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von Humboldt

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  1. The first sentence should read "The upper left duck"
  2. The upper right duck is a male (yellow bill). You can see that the tail feather has a very slight upward turn. This means there are mallard genes in its ancestry as a mottled duck's tail feathers should be straight. The gape spot is not a real good identifier for pure mottled as most hybrids have them. A small deformed gape spot is usually an indicator of mallard ancestry but a perfectly formed one does not mean it's pure mottled. The female appears to be rather light-colored but that's probably just the sun. There really needs to be a photograph directly from the side so you can clearly see the gape spot and the length of the eyeline . This one appears to have a short eyeline which would indicate pure mottled. The eyeline length is one of the better indicators of a pure mottled as they stop just behind the eye and a mallards almost reaches the dark feathers on the back of nape.
  3. Assuming they're smaller and short neck, stubby bill at an angle to the forehead means Cackling.
  4. I feel comfortable calling that a comic book ivory bill.
  5. While it's too blurry for a positive identification. Two of the ducks, in the lower right-hand side of the photo, are so small they must be green winged teal.
  6. The two birds in the first picture are definitely mallards. The one on the right with the yellow bill is a male in eclipse plumage or possibly a juvenile. The second picture – the three birds in front are mallards as you can clearly see white tails on all of them. I'm unsure of the bird in the back as you cannot see the tale or shape due to the shadows and the bill sure looks solid black. It's probably a female juvenile mallard whose bill is just starting to turn, but I can't eliminate teal. Maybe others can point out something distinctive in that bird to say why it is a mallard.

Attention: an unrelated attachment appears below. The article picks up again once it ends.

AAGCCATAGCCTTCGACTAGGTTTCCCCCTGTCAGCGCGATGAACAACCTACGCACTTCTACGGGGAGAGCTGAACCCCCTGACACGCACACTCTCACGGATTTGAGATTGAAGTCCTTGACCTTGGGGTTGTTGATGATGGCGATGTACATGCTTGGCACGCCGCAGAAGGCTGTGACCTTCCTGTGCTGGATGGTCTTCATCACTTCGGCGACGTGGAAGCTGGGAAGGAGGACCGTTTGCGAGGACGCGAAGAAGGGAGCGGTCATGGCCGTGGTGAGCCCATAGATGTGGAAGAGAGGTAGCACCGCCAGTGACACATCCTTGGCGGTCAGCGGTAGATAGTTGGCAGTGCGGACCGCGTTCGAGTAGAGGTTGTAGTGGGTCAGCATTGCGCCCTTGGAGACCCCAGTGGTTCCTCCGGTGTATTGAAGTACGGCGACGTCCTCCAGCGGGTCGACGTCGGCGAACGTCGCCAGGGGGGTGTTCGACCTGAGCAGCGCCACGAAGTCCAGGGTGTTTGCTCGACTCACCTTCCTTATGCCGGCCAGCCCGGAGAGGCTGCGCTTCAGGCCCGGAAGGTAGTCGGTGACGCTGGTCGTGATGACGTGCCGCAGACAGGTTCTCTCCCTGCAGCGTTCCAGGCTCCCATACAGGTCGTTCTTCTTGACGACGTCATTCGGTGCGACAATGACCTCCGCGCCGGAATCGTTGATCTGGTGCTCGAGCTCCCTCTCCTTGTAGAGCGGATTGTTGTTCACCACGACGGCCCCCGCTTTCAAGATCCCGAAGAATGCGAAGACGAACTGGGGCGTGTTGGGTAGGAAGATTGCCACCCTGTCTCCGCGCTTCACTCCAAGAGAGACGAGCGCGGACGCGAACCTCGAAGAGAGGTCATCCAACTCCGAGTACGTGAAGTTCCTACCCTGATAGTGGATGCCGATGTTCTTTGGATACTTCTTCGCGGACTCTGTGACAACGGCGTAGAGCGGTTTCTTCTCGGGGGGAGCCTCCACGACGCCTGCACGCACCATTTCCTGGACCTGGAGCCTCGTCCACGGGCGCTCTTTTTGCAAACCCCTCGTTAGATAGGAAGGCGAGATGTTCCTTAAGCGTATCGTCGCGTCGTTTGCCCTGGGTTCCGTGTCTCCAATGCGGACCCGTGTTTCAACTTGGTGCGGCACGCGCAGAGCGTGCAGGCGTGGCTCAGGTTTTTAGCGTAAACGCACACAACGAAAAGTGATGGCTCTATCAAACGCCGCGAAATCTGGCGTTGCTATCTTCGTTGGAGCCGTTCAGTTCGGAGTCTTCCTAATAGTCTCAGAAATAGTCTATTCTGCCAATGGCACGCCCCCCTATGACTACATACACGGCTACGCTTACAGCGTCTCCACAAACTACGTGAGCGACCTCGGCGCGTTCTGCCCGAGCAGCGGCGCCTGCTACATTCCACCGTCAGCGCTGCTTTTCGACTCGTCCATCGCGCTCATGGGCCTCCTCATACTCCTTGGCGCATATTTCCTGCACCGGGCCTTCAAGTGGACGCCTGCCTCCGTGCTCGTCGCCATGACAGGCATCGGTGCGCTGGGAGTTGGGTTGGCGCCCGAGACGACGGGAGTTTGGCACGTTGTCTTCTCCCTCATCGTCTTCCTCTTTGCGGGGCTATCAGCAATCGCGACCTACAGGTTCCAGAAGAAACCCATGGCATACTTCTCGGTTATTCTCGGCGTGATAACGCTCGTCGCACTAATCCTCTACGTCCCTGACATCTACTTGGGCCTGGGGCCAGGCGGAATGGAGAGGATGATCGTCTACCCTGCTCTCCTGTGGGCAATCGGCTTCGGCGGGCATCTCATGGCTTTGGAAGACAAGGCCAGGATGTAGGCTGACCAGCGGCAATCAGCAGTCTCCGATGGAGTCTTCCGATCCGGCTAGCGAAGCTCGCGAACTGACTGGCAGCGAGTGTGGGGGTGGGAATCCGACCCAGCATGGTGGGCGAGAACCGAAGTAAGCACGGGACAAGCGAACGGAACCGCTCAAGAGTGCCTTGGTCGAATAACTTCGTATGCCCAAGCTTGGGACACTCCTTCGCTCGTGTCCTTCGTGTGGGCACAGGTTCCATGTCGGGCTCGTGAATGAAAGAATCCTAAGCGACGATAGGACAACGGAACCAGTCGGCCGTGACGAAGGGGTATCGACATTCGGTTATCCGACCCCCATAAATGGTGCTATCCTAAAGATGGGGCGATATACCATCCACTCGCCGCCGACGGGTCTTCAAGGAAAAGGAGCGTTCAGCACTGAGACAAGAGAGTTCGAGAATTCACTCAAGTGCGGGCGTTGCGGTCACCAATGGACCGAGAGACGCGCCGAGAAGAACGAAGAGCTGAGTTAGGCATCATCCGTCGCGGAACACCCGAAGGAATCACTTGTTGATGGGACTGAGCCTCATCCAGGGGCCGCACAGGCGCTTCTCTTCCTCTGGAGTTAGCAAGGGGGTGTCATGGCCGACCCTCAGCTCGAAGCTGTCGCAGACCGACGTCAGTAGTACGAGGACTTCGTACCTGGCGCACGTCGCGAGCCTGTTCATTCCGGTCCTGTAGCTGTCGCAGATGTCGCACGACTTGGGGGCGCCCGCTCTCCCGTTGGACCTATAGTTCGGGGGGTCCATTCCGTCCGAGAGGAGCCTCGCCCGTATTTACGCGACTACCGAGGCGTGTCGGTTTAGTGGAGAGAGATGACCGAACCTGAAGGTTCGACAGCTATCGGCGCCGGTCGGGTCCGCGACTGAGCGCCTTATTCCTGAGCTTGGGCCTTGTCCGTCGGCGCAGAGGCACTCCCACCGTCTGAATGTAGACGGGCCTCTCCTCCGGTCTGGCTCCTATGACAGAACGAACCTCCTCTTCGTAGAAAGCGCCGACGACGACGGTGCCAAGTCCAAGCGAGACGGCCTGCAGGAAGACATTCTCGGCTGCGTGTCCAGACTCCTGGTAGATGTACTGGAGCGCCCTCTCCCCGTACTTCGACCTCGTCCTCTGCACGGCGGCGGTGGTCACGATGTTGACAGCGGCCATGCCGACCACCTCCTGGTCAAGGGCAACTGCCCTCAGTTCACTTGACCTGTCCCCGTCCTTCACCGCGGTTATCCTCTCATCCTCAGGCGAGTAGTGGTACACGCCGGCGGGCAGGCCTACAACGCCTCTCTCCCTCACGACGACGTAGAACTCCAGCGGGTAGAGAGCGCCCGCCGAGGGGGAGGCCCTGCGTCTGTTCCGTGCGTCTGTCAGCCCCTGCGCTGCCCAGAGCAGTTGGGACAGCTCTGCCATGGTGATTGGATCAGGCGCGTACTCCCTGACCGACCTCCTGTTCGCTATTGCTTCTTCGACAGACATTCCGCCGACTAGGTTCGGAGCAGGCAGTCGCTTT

7. I believe you can see enough red on the on the forehead to say it's a male red-bellied.
  8. Agree they're mallards. They're going through eclipse plumage and that's probably what's making them look odd to you. Definitely males with that bill color. The bills not as bright now as it will be in the winter and especially spring breeding. The one on the left may be a first year duck as his bill does look pretty drab.
  9. Charlie, I see orange legs and I believe a hint of a speculum, so I'll have to respectfully disagree.
  10. I let them live in my chimneys since I moved out into the country 30 years ago. Watching a large flock of swifts circle and circle a chimney for 10 – 15 minutes then enter the chimney is one of the great sights in birding.
  11. I can't hear your file but those are almost surely just hatched Chimney Swifts. I don't know of any other bird that hangs out in chimneys and this is the time of year for the young to be crying for food. The adults have been in the chimney longer than a couple of weeks but they don't make near as much noise. Go outside and watch the top of the chimney about 30 minutes before sunset until near dark and you should see adult Chimney Swifts entering.
  12. I agree these are juvenile mallards just coming into adult plumage and bill color. Probably all from the same brood due to behavior and apparently being the same age.
  13. Nice gape spot + short eyeline. Very thin white bars on speculum. I agree it's pure mottled duck. The light coloration on the tail is due to wear this time of year and is not a true white like a female mallard would have. Also, in Florida the female can have a bill that is anything from dull olive to indistinguishable from a female mallard.
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